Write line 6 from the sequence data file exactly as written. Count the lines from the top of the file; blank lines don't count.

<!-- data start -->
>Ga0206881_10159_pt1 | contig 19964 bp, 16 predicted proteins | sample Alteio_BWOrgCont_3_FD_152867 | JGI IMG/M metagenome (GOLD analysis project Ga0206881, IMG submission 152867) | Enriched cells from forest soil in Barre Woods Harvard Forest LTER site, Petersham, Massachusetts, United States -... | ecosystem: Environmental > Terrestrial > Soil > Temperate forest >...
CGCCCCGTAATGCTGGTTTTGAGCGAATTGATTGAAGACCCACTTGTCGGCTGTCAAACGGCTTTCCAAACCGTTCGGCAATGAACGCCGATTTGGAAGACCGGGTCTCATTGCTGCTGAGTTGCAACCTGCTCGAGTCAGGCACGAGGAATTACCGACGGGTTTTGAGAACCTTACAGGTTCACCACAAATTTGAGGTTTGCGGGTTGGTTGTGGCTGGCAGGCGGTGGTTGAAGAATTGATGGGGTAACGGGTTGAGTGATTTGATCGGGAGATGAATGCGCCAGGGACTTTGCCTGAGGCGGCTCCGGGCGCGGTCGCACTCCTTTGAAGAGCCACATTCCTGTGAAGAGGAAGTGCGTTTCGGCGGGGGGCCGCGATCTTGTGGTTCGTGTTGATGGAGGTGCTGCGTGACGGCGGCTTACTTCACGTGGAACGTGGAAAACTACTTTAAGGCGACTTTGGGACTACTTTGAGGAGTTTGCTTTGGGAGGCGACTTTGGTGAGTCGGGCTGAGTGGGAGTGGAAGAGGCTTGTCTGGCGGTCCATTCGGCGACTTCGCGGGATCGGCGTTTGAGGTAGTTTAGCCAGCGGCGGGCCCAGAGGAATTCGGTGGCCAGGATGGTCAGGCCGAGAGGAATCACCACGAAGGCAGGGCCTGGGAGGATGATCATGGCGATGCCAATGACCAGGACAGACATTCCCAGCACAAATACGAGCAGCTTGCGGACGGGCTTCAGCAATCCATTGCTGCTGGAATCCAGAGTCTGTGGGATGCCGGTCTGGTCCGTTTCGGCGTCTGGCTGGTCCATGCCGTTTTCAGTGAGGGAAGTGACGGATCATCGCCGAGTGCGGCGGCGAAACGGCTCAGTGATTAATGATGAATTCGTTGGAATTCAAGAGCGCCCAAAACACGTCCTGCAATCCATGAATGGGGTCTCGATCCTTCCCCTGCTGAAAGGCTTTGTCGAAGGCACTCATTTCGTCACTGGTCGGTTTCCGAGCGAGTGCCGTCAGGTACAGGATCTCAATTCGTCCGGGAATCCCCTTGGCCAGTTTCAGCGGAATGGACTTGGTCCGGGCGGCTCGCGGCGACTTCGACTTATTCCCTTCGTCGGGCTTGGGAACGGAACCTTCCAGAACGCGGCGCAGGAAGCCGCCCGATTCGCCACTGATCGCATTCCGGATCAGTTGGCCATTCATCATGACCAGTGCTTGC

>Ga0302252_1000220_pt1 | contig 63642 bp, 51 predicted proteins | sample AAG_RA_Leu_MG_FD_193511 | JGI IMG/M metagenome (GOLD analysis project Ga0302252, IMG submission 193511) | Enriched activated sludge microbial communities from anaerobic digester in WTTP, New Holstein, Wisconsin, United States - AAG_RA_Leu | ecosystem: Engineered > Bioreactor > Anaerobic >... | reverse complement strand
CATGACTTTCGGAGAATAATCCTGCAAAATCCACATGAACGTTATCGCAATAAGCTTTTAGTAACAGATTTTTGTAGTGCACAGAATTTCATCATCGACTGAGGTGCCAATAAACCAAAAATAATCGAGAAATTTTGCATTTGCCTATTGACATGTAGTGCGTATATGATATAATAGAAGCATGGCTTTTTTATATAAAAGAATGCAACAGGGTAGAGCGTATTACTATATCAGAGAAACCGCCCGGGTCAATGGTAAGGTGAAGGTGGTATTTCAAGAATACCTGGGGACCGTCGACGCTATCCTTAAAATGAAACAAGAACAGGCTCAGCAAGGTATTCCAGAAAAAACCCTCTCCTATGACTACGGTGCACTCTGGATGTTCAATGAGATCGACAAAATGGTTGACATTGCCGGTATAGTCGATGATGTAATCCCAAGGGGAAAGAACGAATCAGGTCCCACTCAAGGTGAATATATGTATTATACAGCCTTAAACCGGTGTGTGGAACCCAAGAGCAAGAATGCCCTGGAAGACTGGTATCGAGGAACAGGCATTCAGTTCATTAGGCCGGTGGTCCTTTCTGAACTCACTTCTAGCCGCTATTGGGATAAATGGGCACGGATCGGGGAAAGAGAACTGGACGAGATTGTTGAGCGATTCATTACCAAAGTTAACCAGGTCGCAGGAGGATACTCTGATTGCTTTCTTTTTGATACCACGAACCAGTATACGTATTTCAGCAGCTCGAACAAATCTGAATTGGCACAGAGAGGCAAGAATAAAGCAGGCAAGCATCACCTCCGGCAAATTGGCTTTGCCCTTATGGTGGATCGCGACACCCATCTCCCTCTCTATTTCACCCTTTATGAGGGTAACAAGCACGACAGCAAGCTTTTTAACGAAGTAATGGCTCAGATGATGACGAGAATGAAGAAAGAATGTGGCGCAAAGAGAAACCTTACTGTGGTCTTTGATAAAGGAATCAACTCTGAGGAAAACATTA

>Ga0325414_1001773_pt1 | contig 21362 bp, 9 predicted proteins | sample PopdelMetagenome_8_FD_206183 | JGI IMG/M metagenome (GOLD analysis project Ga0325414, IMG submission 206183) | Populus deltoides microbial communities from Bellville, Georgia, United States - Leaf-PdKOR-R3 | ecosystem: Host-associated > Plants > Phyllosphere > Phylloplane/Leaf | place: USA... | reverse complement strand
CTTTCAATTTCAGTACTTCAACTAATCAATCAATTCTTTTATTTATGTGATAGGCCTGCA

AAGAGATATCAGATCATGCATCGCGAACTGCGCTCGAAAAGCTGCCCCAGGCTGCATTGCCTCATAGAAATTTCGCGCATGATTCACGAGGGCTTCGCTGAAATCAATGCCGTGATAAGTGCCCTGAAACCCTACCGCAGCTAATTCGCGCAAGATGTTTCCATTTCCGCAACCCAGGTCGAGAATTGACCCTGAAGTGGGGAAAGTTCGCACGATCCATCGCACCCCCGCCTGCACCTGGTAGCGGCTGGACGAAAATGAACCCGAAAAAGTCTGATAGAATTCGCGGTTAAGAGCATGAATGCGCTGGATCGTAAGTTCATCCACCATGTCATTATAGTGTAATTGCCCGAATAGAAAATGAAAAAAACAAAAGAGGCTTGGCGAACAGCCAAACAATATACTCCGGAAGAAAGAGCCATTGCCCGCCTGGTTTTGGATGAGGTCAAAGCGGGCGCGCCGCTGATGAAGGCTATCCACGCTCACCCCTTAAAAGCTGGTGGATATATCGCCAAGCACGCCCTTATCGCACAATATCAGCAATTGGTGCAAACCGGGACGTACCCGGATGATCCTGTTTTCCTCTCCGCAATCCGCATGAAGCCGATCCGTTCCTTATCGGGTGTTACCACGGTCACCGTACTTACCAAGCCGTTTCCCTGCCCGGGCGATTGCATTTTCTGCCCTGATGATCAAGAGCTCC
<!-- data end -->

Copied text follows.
CTTTCAATTTCAGTACTTCAACTAATCAATCAATTCTTTTATTTATGTGATAGGCCTGCA